Opportunity Fund gains new support for microloans in Santa Cruz County
Small businesses, or those with fewer than 500 employees, provide 55 percent of the total jobs in the United States and more than two-thirds of the net job growth in the country, according to the United States Small Business Administration (SBA). With this in mind, the key to rebuilding the strength of Santa Cruz County’s economy may lie in the hands of entrepreneurs and small business owners.
At the same time, the SBA reports that only 50 percent of start-up companies survive after five years, and about one-third of these companies still exist after 10 years.
Although there are multiple factors that may cause an emerging business to fail, one of the primary elements in their survival is an access to capital, which may not be available to entrepreneurs who don’t own a home or have the necessary amount of assets to attain a loan from a commercial bank.
“Naively you think you can put together a big business plan, that you have expertise, and you have a little bit of start-up funds, but you need to get more money from a bank to start your business, and they won’t loan it to you,” says Susan Schai, founder of the local business Scholastic Expeditions. “Even small business loans are out of reach for most people.”
In order to spur local job growth and provide nascent companies with the capital they need to grow and maintain their operations, micro lenders like Opportunity Fund have stepped in to provide a safety net for entrepreneurs who may not be eligible for a conventional loan.
“There is a slice of the economy, particularly for those who can’t access traditional sources of capital, who are hard-working, entrepreneurial people,” says Bud Colligan, local investor, community activist, and member of Opportunity Fund’s leadership council. “This gives them an opportunity to not only make a living, but also to hire other people and create new jobs.”
A California-based nonprofit micro lender, Opportunity Fund expanded its outreach to Santa Cruz and Monterey counties in May 2013. It recently attained financial support at the start of 2014 from the David and Lucile Packard Foundation, among others, to help realize its goal of providing 100 loans in the next two years to businesses in the two counties.
“When it came to reviewing support for Opportunity Fund’s expansion to Santa Cruz County, we were excited by their potential to contribute to the county’s social and economic life, given Opportunity Fund’s 20-year track record,” writes Jessica Mancini, program officer responsible for grant making in Santa Cruz County at the David and Lucile Packard Foundation, in an email to GT. “We were also encouraged by the support of local partners with whom we work for bringing Opportunity Fund’s work to the area.”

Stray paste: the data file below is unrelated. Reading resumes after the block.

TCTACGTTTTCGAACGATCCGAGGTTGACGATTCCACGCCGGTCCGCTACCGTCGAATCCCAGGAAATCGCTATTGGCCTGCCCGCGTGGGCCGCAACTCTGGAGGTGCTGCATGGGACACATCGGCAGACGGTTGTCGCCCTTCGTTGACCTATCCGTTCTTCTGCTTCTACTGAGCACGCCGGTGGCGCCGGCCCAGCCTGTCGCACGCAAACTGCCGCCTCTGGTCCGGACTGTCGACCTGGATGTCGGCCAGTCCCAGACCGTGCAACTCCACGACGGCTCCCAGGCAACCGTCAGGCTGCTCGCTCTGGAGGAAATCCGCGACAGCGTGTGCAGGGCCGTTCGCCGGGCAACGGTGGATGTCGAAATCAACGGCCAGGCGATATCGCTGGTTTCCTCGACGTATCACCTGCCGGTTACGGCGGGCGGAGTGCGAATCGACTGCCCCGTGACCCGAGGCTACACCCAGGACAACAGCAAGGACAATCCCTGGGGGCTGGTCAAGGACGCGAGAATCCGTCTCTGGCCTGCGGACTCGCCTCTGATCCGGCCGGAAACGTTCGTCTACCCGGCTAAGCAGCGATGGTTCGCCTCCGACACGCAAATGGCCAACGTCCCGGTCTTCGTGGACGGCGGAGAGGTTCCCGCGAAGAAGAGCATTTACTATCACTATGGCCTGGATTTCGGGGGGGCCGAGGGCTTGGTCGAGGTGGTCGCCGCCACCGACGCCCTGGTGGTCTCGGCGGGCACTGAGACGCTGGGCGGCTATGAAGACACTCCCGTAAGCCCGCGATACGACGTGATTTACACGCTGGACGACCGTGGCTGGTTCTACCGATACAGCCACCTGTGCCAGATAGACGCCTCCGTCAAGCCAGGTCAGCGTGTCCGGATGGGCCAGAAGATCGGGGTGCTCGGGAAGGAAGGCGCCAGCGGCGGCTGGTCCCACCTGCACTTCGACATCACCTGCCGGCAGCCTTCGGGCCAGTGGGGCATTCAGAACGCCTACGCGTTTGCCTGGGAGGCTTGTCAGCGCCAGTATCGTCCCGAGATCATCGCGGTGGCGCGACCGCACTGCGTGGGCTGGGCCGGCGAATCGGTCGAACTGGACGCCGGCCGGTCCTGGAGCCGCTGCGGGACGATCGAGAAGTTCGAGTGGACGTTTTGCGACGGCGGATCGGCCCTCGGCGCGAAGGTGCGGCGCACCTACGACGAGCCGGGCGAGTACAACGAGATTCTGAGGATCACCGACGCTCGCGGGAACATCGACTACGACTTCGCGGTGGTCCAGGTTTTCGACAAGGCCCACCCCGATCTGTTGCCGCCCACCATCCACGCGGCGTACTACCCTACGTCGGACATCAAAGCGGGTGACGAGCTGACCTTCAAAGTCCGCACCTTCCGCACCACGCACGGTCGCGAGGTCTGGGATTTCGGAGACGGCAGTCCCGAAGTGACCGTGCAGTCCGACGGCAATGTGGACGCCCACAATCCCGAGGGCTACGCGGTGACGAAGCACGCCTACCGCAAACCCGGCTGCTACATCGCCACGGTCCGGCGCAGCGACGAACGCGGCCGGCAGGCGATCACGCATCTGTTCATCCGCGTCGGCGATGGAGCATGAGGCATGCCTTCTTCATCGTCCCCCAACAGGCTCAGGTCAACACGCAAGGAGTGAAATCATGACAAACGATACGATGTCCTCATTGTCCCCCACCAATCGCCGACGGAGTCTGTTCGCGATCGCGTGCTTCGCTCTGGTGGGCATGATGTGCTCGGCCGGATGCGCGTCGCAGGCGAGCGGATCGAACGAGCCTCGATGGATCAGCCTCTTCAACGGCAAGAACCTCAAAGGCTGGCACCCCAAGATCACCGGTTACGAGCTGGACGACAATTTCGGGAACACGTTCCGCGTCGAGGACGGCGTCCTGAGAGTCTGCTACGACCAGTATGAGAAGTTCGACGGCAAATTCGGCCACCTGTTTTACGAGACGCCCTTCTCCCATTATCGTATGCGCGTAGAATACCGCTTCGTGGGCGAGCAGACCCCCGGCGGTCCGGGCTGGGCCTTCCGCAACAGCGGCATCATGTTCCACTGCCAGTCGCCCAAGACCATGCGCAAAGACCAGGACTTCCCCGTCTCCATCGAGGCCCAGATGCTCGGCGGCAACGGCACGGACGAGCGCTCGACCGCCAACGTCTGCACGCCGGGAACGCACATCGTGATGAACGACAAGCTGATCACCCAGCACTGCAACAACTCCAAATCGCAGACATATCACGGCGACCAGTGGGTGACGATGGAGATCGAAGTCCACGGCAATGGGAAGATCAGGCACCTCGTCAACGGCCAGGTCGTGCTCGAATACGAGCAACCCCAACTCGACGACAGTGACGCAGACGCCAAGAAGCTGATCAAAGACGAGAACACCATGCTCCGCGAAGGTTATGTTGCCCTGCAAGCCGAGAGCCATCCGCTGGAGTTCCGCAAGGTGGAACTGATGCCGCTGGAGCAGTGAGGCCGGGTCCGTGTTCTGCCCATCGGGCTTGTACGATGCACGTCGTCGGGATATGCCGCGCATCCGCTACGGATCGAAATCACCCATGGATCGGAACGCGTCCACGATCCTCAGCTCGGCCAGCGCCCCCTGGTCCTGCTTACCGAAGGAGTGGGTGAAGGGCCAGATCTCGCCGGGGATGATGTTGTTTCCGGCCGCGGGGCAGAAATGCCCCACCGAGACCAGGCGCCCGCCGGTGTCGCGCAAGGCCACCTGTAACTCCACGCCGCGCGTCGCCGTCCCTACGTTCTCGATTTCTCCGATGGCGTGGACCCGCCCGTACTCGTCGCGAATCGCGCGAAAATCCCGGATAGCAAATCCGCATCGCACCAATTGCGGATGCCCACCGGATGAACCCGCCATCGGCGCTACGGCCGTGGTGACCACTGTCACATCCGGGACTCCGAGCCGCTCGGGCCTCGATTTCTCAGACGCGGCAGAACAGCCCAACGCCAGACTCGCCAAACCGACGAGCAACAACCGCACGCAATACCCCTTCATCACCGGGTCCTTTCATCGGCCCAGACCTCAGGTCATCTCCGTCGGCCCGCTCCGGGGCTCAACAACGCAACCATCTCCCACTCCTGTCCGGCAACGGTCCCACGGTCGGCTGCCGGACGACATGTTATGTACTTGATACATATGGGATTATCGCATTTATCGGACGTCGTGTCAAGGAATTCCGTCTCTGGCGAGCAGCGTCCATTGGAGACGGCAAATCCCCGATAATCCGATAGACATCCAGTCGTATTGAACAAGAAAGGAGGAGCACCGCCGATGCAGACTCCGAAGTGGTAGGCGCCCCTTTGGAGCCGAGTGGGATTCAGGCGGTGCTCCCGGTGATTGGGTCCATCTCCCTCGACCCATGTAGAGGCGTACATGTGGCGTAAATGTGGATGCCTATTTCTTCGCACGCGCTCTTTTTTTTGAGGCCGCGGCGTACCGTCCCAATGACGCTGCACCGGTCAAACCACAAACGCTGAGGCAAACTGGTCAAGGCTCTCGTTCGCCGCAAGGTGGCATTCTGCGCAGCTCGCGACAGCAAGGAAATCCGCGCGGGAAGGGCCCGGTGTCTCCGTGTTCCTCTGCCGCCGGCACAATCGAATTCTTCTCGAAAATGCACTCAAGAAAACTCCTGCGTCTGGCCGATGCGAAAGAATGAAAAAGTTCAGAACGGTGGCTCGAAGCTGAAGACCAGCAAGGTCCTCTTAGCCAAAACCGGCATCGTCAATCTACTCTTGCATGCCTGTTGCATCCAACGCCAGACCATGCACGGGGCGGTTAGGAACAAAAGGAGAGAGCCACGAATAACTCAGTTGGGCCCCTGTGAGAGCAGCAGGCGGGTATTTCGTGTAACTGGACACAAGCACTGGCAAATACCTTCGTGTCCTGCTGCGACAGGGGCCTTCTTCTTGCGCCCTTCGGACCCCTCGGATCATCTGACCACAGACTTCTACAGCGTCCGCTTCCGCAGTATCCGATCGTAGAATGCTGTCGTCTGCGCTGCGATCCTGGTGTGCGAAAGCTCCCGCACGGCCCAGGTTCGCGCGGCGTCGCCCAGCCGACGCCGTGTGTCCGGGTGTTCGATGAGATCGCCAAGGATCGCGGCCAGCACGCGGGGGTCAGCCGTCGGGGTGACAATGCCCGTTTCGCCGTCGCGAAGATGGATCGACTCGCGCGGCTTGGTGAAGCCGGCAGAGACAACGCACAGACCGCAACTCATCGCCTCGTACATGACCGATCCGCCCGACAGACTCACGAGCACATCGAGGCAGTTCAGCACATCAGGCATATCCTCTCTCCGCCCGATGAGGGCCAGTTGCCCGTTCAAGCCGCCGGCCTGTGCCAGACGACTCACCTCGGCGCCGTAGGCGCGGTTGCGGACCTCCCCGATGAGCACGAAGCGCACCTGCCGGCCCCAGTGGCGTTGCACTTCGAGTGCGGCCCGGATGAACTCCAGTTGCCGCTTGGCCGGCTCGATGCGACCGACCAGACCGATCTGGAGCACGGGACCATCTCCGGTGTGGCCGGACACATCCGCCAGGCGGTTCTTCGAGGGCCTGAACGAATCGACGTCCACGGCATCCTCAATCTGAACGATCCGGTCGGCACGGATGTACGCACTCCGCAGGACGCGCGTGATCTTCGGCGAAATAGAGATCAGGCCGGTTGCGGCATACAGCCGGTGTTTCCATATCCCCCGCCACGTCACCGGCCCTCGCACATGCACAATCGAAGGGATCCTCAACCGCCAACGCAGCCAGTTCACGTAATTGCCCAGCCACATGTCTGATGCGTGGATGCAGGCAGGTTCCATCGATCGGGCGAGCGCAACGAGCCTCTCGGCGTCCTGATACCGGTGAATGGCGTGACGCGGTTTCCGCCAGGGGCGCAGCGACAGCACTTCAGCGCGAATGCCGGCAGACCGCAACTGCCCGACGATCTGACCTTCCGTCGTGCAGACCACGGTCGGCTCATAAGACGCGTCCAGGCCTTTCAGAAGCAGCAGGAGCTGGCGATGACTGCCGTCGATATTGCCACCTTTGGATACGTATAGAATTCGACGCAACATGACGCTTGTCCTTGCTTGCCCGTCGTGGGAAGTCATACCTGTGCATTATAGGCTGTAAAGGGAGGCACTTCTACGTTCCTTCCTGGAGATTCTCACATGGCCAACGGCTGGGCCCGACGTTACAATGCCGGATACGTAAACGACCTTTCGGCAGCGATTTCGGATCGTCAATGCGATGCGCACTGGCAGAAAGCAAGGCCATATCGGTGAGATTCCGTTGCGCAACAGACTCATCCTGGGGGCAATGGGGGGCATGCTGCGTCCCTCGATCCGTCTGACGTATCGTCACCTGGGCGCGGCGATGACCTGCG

Opportunity Fund founder Eric Weaver created the nonprofit with hopes that small loans could be the impetus for growth in California’s economy. Since its inception in 1995, and with the help of Colligan and others, Opportunity Fund has become the largest nonprofit micro lender in the state.
Since its launch in Santa Cruz County last spring, Opportunity Fund has awarded microloans to 19 local businesses, with a total of 44 microloans distributed in both Santa Cruz and Monterey counties.
“It gives everyone, whether you have a small business, a medium business, or a large business, a fair shot at making it,” says Colligan. “The name Opportunity Fund is indicative of that role. We provide opportunity to all comers, not just to a select few.”
Schai, who was awarded a microloan by Opportunity Fund in July 2013, first developed a love for travel as a foreign exchange student in high school. After working for an education-based travel agency as an adult, she realized that she wanted to create a business of her own.
“As is typical of entrepreneurs,” says Schai, “you get an idea from somewhere you’ve worked before, and think you can do an even better job.”
Schai attempted to attain a loan from various local commercial banks, whose minimum loan amounts range from $100,000 to $250,000. After being denied, she decided to try Opportunity Fund, which an advisor at the Central Coast Small Business Development Center at Cabrillo College referred her to.
Scholastic Expeditions, which now employs eight people, organizes and facilitates trips to countries such as Costa Rica, where young people are given a chance to explore new environments with a focus on applied science.
Due to the state laws that regulate businesses like Scholastic Expeditions, Schai is unable to use the deposits that her clients make for their expeditions until after the trip occurs. This creates a temporary shortage of capital for Schai. With the microloan she attained from Opportunity Fund, Schai was able to maintain her business as she waited for the trips to take place.
In the future, Schai sees her business growing and expanding. As it does, she plans on returning to Opportunity Fund for additional microloans that will help her business thrive.
“It was always the plan,” says Schai. “That first loan was kind of an opening relationship loan. I know I can count on them for another loan. It might be sooner [rather] than later.”
|< Prev||Next >|